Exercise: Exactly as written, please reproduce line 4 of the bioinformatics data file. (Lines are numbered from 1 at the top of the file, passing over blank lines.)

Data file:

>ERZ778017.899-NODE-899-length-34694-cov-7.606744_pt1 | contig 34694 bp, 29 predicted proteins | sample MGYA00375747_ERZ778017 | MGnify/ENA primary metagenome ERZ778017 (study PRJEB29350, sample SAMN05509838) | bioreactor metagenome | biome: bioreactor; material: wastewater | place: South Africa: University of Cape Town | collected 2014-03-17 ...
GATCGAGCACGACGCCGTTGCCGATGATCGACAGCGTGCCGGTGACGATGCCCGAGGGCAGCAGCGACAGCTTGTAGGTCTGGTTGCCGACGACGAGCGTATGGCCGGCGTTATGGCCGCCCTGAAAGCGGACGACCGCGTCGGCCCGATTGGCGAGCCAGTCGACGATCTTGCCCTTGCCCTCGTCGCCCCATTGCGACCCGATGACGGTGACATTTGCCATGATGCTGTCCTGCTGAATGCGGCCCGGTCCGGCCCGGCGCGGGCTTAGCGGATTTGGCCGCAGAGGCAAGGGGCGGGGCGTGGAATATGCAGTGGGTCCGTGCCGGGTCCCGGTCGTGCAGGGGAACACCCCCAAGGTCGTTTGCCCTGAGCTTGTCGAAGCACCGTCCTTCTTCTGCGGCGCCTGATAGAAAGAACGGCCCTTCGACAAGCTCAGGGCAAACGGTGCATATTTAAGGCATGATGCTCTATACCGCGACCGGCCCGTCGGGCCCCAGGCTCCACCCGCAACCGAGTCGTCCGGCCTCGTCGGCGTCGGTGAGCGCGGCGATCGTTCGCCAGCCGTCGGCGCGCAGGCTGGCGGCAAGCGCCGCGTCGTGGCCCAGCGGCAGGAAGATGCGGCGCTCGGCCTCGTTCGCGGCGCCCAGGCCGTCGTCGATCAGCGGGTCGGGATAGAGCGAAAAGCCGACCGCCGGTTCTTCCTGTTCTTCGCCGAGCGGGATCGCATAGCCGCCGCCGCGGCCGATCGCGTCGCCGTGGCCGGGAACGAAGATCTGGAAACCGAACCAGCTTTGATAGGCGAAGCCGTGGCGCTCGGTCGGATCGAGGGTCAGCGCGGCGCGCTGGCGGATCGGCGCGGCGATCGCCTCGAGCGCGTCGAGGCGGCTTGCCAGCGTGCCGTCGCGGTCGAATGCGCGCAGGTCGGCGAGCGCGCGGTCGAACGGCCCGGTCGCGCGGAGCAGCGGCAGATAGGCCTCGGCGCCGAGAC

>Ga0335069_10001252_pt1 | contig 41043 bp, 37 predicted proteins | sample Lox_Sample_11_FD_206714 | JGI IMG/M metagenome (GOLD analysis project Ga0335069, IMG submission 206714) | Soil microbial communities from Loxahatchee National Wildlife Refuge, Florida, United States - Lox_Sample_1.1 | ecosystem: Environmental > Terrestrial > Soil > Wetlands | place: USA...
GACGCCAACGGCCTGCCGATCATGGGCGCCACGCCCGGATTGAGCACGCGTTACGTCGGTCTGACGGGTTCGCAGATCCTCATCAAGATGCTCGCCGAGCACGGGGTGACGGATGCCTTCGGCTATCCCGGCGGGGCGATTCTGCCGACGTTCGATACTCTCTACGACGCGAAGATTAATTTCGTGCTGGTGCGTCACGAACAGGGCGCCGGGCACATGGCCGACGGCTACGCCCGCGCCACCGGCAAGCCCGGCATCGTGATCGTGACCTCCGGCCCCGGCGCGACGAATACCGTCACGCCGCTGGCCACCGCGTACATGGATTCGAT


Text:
GACGCCAACGGCCTGCCGATCATGGGCGCCACGCCCGGATTGAGCACGCGTTACGTCGGTCTGACGGGTTCGCAGATCCTCATCAAGATGCTCGCCGAGCACGGGGTGACGGATGCCTTCGGCTATCCCGGCGGGGCGATTCTGCCGACGTTCGATACTCTCTACGACGCGAAGATTAATTTCGTGCTGGTGCGTCACGAACAGGGCGCCGGGCACATGGCCGACGGCTACGCCCGCGCCACCGGCAAGCCCGGCATCGTGATCGTGACCTCCGGCCCCGGCGCGACGAATACCGTCACGCCGCTGGCCACCGCGTACATGGATTCGAT